UK retailers “failing at email customer service”

Chris Ward
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The UK’s top 40 retailers are failing to answer 45% of all customer service questions directed to them via email, statistics from the 2015 Eptica Multichannel Customer Experience Study reveal.

The research also states that the average time taken to answer questions sent by email has increased over 8 hours to 43 hours 52 minutes between 2014 and 2015, while the percentage of retailers successfully answering a query sent via email dropped from 63% to 58%.  

In contrast, tweets were being answered by retailers within an average of 4 hours and 5 minutes, over twice as fast as 2014’s 13 hours 10 minutes.

Eptica generated its findings by assessing each retailer's ability to answer ten basic, sector-specific questions via the different web-based channels. The brands assessed ranged from Apple and Amazon to River Island and Top Shop 

The results suggest retailers are switching their customer service focus to social channels, possibly in line with stats from Business Systems that found that social media enquiries were set to account for up to 11.5% of interactions in contact centres this year.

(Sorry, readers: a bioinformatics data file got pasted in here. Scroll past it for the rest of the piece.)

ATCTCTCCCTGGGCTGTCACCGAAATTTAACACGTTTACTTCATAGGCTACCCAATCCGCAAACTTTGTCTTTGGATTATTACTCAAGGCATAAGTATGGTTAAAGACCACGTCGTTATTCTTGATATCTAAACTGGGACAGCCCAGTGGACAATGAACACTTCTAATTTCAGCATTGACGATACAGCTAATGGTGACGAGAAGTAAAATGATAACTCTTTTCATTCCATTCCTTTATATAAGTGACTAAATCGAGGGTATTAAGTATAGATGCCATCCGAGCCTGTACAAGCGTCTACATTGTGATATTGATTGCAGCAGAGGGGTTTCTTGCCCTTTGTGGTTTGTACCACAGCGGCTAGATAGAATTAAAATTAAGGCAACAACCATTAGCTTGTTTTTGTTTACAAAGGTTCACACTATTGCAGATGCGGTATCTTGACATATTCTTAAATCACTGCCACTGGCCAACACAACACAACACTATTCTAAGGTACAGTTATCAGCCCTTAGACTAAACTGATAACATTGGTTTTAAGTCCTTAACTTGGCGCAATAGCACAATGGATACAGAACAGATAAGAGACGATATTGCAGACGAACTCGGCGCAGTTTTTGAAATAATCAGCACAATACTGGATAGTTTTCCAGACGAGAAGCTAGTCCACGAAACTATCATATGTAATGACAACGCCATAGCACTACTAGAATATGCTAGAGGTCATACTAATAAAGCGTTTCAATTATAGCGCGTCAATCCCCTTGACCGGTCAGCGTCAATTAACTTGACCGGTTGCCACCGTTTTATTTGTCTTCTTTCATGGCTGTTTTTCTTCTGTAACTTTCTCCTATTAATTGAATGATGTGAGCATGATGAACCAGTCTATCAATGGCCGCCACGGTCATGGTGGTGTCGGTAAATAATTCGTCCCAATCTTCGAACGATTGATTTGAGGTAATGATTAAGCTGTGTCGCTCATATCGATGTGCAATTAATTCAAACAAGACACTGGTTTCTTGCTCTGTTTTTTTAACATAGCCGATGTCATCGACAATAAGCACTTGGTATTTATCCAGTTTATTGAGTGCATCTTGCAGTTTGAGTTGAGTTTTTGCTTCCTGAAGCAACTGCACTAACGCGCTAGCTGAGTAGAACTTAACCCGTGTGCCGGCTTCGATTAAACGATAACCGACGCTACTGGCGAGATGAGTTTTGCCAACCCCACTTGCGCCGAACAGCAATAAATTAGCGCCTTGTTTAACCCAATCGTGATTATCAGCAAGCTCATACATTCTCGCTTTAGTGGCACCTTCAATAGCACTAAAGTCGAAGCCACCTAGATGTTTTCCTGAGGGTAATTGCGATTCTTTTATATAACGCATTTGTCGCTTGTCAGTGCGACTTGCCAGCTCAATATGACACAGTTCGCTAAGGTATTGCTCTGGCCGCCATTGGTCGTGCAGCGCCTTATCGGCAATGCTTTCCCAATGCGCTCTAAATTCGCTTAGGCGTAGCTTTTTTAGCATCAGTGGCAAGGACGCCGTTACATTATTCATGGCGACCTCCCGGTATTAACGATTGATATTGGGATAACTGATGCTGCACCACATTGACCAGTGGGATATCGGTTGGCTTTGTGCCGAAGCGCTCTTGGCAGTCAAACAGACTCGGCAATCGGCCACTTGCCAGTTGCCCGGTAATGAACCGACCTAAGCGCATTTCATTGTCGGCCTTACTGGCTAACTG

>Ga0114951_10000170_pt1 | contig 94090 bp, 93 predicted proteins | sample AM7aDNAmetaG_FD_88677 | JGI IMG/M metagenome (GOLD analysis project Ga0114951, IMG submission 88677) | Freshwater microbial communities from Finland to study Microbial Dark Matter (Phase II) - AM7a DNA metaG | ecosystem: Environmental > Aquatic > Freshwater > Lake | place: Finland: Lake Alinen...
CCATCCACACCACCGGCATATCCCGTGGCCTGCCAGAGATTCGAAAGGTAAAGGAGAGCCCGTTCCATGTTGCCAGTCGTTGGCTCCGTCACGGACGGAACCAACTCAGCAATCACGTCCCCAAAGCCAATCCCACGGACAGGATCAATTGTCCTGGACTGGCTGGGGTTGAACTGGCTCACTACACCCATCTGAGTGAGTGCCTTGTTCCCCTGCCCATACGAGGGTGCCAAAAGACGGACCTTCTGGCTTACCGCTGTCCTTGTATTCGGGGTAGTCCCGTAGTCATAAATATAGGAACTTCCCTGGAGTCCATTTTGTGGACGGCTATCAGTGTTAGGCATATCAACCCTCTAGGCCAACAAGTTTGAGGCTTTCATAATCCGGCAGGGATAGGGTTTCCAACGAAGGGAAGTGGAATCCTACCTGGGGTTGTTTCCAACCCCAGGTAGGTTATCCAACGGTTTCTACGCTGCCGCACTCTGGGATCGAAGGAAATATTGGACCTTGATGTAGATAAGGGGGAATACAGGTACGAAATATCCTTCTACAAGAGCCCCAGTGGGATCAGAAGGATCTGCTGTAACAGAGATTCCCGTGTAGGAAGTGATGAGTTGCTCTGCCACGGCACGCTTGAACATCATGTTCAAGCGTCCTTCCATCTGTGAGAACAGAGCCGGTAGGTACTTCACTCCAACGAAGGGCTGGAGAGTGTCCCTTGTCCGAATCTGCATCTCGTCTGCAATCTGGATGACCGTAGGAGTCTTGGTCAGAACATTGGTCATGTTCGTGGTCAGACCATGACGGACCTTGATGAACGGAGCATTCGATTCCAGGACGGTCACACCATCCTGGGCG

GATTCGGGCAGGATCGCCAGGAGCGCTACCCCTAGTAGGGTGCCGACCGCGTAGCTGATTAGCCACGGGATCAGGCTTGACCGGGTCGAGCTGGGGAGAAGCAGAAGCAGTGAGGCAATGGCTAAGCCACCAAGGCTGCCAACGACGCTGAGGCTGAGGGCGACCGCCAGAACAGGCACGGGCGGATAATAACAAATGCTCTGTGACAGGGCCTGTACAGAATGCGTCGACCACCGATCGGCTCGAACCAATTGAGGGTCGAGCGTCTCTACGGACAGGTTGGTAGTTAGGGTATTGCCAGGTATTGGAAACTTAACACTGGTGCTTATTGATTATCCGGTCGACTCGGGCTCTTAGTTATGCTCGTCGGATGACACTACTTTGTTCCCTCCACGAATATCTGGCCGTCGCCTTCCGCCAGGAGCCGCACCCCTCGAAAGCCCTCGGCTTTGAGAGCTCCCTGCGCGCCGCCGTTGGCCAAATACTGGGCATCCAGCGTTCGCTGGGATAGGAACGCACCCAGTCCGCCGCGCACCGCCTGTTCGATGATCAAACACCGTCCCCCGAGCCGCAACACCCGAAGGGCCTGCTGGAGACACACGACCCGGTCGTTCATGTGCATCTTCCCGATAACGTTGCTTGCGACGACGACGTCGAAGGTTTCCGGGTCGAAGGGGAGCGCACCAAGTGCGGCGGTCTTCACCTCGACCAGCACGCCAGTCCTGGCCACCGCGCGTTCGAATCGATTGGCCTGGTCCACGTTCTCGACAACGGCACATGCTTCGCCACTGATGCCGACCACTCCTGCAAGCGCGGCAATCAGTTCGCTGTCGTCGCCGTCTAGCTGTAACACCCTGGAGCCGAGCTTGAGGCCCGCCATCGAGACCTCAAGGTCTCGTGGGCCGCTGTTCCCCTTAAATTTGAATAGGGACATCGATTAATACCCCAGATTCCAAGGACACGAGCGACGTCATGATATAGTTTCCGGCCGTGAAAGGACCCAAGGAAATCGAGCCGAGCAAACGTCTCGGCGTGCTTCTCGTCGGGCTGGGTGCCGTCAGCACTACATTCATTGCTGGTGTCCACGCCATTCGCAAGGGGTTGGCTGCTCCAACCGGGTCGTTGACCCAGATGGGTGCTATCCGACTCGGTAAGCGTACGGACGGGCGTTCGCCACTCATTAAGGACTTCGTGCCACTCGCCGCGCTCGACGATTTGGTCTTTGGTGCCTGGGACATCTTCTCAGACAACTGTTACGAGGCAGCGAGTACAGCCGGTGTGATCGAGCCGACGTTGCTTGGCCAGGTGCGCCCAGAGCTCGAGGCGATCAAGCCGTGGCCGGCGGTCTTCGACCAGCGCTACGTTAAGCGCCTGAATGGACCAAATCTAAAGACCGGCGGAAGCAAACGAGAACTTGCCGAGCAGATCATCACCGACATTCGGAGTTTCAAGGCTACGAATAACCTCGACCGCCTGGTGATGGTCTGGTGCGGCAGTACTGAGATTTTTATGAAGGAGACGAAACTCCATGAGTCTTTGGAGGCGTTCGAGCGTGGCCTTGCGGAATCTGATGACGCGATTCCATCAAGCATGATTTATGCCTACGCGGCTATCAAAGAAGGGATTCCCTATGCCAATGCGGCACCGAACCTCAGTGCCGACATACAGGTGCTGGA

However, Eptica’s Julian Sammells states that customer expectations for service response times are increasing across all digital channels:

“With ecommerce sales breaking the £100 billion mark in 2014, digital channels are now central to the success of retailers, whatever sector they are in,” Sammells said.

“Unfortunately the 2015 Eptica Multichannel Customer Experience Study found that there has been little improvement in how retailers are performing compared to 2014, with a major drop in email speed and wider gaps between best and worst. Retailers need to evaluate how they are performing for digital customer service and invest accordingly to ensure they are ready for the future demands of Christmas 2015.”

Research from Dimensions Data shows that by the end of 2016, customers will commonly be using up to seven different digital channels including social media, live chat, SMS and video. And with 35% of customer interactions playing out via ‘non-voice’ channels – i.e. channels other than phone. –  managing customer service expectations across all the channels is a growing complexity.  

In a similar study by BDRC Continental focused solely on customer service via Twitter, BT and EE were rated as the slowest of the major brands researched in terms of responding to complaints made on the social network and response rates.     

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